Okay, this news hit my inbox and the OSNews queue this morning (and another ten million times during the day) but since I was doing more important things than OSNews today, I only now have the time to dive into this. A site I’ve never heard before claims that Google will open source the VP8 video codec next month, providing the world with a high-quality, royalty and patent-free codec, which will most likely cause the internet to spontaneously start farting unicorns.
Google acquired On2 last year, the company behind VP3, the technology that would eventually become Theora. On2 claimed that VP8 would be vastly superior to H264, so when Google acquired the company, people started hoping that they would open source VP8, delivering a patent-free open source codec that would surpass H264 in every way. It’s only a rumour at this point, and I can’t vouch for the site in any way. We’ll have to see how this unravels.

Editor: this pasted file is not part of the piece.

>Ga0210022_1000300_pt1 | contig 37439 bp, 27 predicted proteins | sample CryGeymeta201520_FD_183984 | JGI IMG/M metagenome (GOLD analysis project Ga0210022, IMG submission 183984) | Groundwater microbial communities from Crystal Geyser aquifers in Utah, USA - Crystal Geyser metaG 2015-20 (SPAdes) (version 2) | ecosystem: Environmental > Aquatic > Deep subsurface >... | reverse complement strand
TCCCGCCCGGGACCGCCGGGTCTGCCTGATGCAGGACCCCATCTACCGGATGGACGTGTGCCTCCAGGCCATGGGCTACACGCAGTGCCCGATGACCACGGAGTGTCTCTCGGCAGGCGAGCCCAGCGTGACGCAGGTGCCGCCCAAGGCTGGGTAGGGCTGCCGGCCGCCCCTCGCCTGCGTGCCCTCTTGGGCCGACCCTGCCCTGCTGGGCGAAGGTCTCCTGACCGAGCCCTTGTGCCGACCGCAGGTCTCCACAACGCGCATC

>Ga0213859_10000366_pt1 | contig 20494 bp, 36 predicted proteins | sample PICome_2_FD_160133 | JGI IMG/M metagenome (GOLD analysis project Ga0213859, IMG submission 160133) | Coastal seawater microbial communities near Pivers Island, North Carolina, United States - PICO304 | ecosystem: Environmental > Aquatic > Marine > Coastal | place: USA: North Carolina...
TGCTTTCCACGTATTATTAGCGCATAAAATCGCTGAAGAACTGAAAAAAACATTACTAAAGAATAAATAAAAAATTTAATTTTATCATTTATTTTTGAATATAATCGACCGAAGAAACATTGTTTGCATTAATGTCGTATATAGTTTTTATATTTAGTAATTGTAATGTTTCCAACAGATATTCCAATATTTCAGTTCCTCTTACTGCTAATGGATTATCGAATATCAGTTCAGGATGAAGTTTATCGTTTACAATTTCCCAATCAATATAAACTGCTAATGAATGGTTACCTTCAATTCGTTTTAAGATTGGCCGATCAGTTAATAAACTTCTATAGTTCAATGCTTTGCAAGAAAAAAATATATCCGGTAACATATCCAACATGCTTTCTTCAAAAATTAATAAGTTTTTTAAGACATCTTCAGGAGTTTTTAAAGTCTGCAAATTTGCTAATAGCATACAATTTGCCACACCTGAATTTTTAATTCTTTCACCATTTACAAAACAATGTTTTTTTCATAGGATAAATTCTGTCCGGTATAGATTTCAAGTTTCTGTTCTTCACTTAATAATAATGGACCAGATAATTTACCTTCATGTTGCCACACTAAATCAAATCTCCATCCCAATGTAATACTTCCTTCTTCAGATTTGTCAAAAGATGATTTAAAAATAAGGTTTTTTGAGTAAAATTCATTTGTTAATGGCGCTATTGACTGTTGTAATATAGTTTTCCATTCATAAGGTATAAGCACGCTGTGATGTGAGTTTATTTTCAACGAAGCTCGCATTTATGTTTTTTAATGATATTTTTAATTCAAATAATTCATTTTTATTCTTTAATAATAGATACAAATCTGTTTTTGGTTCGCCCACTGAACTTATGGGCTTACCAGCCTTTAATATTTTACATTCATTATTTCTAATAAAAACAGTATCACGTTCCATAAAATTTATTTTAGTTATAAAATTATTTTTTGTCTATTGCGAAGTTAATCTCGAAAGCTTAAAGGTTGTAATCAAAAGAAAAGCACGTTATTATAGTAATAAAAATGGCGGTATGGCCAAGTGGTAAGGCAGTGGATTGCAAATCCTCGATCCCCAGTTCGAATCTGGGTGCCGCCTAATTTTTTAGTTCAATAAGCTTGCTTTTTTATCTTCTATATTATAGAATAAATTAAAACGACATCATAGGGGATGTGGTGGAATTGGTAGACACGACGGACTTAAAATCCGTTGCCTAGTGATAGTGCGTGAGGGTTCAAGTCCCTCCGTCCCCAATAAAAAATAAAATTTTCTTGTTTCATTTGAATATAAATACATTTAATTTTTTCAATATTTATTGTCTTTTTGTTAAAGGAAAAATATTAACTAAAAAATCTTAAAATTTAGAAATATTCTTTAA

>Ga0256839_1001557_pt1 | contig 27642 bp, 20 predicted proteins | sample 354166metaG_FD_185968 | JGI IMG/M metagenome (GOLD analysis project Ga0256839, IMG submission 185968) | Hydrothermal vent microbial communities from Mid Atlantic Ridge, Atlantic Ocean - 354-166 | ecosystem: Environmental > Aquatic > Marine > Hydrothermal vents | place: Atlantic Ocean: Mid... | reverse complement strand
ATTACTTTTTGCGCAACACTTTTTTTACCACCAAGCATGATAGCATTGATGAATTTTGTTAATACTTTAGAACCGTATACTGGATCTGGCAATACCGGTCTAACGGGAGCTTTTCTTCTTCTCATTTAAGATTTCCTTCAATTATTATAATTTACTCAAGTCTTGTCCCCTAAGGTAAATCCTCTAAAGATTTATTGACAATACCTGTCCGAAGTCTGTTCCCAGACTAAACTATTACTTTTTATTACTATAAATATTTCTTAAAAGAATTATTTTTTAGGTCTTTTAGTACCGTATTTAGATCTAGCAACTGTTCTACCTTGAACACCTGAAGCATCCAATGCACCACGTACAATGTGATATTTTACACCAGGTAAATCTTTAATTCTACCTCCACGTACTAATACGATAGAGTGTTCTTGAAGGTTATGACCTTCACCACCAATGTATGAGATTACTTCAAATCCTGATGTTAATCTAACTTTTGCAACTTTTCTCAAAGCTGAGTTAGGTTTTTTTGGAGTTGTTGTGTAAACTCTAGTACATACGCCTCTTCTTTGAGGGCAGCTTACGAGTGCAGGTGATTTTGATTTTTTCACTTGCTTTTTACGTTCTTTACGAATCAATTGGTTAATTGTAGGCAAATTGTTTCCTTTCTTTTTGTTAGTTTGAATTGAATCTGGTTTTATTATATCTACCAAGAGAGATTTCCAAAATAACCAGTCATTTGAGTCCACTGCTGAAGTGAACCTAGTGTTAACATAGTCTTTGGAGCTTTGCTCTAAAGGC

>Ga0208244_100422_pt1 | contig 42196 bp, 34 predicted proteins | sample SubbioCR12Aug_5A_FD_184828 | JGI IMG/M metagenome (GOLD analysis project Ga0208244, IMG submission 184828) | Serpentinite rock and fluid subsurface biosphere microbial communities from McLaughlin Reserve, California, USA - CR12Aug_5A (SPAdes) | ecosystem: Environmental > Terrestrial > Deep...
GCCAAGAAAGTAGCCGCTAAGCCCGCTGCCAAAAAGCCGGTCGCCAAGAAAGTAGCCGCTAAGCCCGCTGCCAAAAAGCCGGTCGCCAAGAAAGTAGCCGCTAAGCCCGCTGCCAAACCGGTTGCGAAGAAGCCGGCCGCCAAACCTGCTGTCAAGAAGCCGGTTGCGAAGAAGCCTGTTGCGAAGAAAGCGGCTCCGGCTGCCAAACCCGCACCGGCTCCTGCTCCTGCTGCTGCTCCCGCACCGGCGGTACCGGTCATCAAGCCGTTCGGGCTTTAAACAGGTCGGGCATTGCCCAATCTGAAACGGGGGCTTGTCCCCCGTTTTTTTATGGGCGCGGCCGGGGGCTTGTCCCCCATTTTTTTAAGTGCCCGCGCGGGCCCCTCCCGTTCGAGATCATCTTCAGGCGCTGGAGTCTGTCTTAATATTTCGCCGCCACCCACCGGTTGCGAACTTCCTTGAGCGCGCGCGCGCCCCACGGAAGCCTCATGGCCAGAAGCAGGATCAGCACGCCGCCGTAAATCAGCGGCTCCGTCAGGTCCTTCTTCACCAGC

The rumour also states that Firefox will include support for the codec, instantly covering most of the HTML5-capable browsers available. Opera will surely follow soon (they prefer open standards too), so the question will be what Apple and Microsoft will do.
My hope is that alongside the announcement of the open source codec, Google will announce that the HTML5 version of YouTube will use the new codec, forgoing H264 altogether. Browsers not capable of VP8 would then be served the Flash version, which would hopefully force Microsoft and Apple into adopting VP8 as well. It would be a perfect way for Google to slap Apple in the face for suing HTC.
Time will tell. Everything that helps to prevent the prospect of a web shackled to yet another proprietary and patented-up-the-wazzoo technology is welcome, and Google holds the trump card here: YouTube.